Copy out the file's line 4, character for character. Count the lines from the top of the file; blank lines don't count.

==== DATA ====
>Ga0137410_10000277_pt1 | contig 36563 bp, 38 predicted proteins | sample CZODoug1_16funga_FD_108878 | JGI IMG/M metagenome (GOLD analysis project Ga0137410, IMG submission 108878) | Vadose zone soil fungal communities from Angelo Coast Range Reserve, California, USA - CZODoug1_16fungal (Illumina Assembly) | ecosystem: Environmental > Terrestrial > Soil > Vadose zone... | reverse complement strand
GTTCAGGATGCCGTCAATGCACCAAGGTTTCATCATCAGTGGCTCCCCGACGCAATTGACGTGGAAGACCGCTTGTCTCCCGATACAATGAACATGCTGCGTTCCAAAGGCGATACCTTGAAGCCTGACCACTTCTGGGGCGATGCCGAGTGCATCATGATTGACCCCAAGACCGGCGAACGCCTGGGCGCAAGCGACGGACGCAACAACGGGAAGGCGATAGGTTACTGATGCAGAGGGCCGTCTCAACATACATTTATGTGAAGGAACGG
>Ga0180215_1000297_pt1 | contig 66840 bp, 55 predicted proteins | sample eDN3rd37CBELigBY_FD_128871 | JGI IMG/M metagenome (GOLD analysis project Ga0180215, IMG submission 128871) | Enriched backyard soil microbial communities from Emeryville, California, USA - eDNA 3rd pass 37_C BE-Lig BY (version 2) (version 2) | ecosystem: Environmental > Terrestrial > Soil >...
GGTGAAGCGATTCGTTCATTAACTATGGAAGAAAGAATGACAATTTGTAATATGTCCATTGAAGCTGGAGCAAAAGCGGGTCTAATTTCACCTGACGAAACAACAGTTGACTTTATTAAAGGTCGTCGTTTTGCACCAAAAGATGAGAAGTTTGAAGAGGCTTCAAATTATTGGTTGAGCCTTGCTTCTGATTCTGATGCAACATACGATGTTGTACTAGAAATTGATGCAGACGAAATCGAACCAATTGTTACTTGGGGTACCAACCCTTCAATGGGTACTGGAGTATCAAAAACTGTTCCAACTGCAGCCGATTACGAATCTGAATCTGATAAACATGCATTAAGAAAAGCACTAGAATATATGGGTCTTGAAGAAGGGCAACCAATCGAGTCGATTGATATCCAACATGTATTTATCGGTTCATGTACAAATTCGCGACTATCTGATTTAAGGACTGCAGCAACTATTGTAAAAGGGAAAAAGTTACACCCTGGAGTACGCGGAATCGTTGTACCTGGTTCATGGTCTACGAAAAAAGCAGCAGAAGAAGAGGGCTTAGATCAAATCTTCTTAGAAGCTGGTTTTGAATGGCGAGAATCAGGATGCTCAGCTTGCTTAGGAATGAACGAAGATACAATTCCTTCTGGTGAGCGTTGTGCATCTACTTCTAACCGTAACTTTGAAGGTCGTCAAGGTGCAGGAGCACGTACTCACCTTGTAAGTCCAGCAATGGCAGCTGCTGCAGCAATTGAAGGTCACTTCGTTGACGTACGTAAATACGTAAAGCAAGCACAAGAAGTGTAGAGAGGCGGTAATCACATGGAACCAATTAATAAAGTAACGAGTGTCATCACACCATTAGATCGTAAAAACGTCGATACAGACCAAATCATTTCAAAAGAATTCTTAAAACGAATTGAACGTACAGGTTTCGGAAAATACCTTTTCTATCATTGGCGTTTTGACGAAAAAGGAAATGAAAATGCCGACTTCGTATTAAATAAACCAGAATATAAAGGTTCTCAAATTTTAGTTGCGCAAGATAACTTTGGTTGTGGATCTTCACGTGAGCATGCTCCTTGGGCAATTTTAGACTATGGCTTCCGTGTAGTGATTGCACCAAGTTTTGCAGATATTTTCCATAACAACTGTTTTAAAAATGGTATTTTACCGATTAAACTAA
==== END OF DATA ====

GGTGAAGCGATTCGTTCATTAACTATGGAAGAAAGAATGACAATTTGTAATATGTCCATTGAAGCTGGAGCAAAAGCGGGTCTAATTTCACCTGACGAAACAACAGTTGACTTTATTAAAGGTCGTCGTTTTGCACCAAAAGATGAGAAGTTTGAAGAGGCTTCAAATTATTGGTTGAGCCTTGCTTCTGATTCTGATGCAACATACGATGTTGTACTAGAAATTGATGCAGACGAAATCGAACCAATTGTTACTTGGGGTACCAACCCTTCAATGGGTACTGGAGTATCAAAAACTGTTCCAACTGCAGCCGATTACGAATCTGAATCTGATAAACATGCATTAAGAAAAGCACTAGAATATATGGGTCTTGAAGAAGGGCAACCAATCGAGTCGATTGATATCCAACATGTATTTATCGGTTCATGTACAAATTCGCGACTATCTGATTTAAGGACTGCAGCAACTATTGTAAAAGGGAAAAAGTTACACCCTGGAGTACGCGGAATCGTTGTACCTGGTTCATGGTCTACGAAAAAAGCAGCAGAAGAAGAGGGCTTAGATCAAATCTTCTTAGAAGCTGGTTTTGAATGGCGAGAATCAGGATGCTCAGCTTGCTTAGGAATGAACGAAGATACAATTCCTTCTGGTGAGCGTTGTGCATCTACTTCTAACCGTAACTTTGAAGGTCGTCAAGGTGCAGGAGCACGTACTCACCTTGTAAGTCCAGCAATGGCAGCTGCTGCAGCAATTGAAGGTCACTTCGTTGACGTACGTAAATACGTAAAGCAAGCACAAGAAGTGTAGAGAGGCGGTAATCACATGGAACCAATTAATAAAGTAACGAGTGTCATCACACCATTAGATCGTAAAAACGTCGATACAGACCAAATCATTTCAAAAGAATTCTTAAAACGAATTGAACGTACAGGTTTCGGAAAATACCTTTTCTATCATTGGCGTTTTGACGAAAAAGGAAATGAAAATGCCGACTTCGTATTAAATAAACCAGAATATAAAGGTTCTCAAATTTTAGTTGCGCAAGATAACTTTGGTTGTGGATCTTCACGTGAGCATGCTCCTTGGGCAATTTTAGACTATGGCTTCCGTGTAGTGATTGCACCAAGTTTTGCAGATATTTTCCATAACAACTGTTTTAAAAATGGTATTTTACCGATTAAACTAA